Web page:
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Hetty

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Hetty: A True Story

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Hetty
A True Story
By Hetty Verolme
Fremantle Press: 2010
ISBN: 978-1921361333

Please note that Hetty is an abridged version of The Children's House of Belsen, by Hetty Verolme.

Reviewed by Simone Bonim - May 13, 2011

Hetty is a Holocaust memoir that chronicles the experiences of Hetty Verolme and her family during World War II. Born in Belgium in 1930, Hetty moved to the Netherlands with her family the next year. When the Nazis invaded Holland in 1940, the life of every Jew in the country became endangered, and Hetty's family was no exception. However, due to her father's job and a hefty bribe, the family, at least for a while, was spared being deported to the East. The East was a euphuism for the concentration camps scattered throughout Germany and Poland where Jews were subjected to outright murder, or where they were slowly worked to death while being used as slave labor.

Their luck ran out in 1943, and the entire family including Hetty, her parents, and her two younger brothers were rounded-up and sent to the Westerbork Concentration Camp, which was located in the Netherlands. This was a transit camp where Jews and other 'undesirables' were detained until they could be transferred to Nazi death camps such as Auschwitz, Birkenau, and Dachau. While not a pleasant experience, the time that Hetty and her family spent in Westerbork was tolerable. That all changed when the family was transferred to the Bergen-Belsen concentration camp in Germany. There the family suffered many horrors, and one by one Hetty's parents were sent off to other concentration camps. By this time, Hetty was fourteen and was no longer considered to be a child. So while her brothers were sent to the Bergen-Belsen Children's House (also known as the children's barrack), Hetty found herself in real danger facing either a quick death in the gas chambers or a slow one through forced labor combined with disease and starvation. Luckily for Hetty, she had made friends with Luba Tryszynska-Frederick, who had taken it upon herself to try to care for about forty, mostly Dutch children, who had been left to fend for themselves when their mothers had been transferred to another camp. Through the auspices of Luba, Hetty was given permission by Josef Kramer, the camp commandant, to stay in the Children's House and help out with the younger children.

Although it is not mentioned outright in the book, the children that lived in the Children's House became very special indeed, as the Nazis found it convenient to use the 'house' for its propaganda value. While Hetty and the other children in the house had a modicum of food, clothing, shelter, and adult supervision, other children in Bergen-Belsen, such as Anne Frank and her sister Margot, were left to fend for themselves. Both girls eventually died from a combination of starvation and disease - Anne just days before the camp was liberated. Hetty mentions in this book how the children's house was visited by the Red Cross and the extra attention that the children in the house received, including occasional visits by a doctor. However, once her group was moved from the regular barracks into what became their special compound, Hetty does not mention ever seeing any children outside of her group. Perhaps, being somewhat isolated from the rest of the camp, she never saw any.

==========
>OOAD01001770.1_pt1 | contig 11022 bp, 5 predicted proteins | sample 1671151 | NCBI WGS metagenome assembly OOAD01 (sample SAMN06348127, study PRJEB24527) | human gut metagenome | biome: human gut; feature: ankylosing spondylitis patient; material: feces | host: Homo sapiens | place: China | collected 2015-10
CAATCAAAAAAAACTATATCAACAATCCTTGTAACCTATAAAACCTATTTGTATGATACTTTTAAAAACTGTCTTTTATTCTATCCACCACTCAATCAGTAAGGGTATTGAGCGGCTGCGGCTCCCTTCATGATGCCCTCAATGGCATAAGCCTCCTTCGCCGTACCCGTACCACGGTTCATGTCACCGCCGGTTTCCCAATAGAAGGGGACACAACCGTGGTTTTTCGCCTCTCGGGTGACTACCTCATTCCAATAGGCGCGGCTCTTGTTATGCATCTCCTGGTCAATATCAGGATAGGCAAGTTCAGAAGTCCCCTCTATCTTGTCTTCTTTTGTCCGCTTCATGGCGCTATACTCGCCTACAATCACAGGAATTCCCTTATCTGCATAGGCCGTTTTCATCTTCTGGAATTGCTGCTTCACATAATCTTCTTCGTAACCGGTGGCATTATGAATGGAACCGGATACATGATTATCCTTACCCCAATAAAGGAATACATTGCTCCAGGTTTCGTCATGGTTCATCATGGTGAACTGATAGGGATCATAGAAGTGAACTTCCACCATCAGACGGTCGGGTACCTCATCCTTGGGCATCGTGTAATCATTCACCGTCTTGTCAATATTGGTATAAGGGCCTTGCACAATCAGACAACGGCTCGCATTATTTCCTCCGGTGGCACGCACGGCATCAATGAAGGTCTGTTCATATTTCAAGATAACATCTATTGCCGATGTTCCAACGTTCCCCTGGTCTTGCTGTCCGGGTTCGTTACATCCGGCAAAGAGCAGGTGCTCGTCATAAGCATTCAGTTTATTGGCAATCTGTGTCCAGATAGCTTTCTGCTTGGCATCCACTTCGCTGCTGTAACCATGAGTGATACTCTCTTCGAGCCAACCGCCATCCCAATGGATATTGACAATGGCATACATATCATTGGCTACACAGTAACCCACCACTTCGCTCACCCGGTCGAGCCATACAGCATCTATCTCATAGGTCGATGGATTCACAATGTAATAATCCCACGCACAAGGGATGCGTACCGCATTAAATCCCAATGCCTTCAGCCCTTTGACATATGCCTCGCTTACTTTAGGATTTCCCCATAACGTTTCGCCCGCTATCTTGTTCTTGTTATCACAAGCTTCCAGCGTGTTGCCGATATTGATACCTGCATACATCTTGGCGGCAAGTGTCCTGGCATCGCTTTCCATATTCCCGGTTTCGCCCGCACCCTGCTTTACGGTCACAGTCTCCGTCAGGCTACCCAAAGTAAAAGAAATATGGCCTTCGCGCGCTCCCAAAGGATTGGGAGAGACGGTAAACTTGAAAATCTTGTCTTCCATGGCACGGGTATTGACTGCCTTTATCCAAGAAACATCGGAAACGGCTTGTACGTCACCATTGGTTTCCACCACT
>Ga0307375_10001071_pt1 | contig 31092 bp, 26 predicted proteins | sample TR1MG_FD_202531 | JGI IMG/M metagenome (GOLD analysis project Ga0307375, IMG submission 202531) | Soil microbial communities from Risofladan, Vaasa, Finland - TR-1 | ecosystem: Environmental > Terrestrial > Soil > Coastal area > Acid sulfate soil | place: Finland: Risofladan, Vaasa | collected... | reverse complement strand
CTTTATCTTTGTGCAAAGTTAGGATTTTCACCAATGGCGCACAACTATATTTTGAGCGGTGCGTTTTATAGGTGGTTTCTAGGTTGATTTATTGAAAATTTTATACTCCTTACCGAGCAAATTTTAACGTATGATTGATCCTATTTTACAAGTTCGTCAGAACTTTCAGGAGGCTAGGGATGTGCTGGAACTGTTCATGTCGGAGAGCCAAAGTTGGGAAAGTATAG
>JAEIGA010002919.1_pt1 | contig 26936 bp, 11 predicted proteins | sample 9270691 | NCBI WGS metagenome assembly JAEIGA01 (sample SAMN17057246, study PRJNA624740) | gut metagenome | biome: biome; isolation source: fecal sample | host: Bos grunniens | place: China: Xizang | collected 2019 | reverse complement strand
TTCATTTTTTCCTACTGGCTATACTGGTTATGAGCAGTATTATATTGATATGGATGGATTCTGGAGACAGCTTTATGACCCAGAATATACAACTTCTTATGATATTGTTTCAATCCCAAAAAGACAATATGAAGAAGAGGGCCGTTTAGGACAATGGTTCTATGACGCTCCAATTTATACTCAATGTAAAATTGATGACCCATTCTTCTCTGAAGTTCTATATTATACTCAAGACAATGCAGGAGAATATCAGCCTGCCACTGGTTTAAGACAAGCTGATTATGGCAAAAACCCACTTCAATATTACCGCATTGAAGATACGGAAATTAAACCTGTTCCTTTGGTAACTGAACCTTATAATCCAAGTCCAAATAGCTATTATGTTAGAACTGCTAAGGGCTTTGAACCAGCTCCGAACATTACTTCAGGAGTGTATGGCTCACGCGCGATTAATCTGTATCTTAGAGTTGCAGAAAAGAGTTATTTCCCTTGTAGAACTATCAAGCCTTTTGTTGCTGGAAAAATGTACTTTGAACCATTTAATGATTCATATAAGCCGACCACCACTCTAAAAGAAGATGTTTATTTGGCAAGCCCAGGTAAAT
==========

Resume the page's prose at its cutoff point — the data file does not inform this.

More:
Most of this book chronicles what life was like for the fifty or so children who lived in the Bergen-Belsen Children's House, the bravery of the women who cared for them, and the very real dangers that the children constantly faced. These dangers ranged from being beaten or killed by the guards to dying from starvation or disease. In fact, toward the end of the war, many of the children in the Children's House, including Hetty, came down with typhus. This book also chronicles many of the horrors that Hetty witnessed while in the concentration camp, including an ever growing pile of dead bodies that could be seen from the windows of the children's home, to seeing people so deprived of their dignity that they lost all sense of modesty and forgot about family ties in an effort to simply survive.

This book follows Hetty and her brothers through the war and the liberation of the camp, and their journey back to Holland to discover what, if anything awaited them there. This is a moving memoir. Hetty: A True Story is actually an abridgment of The Children's House of Belsen, which was published in the year 2000. While there is disturbing imagery in Hetty, there is nothing too graphic in the book, making it suitable for readers of all ages and it is a unique Holocause memoir in that it provides a window into what life was like for the children who resided in the Children's House in the Bergen-Belsen concetration camp.


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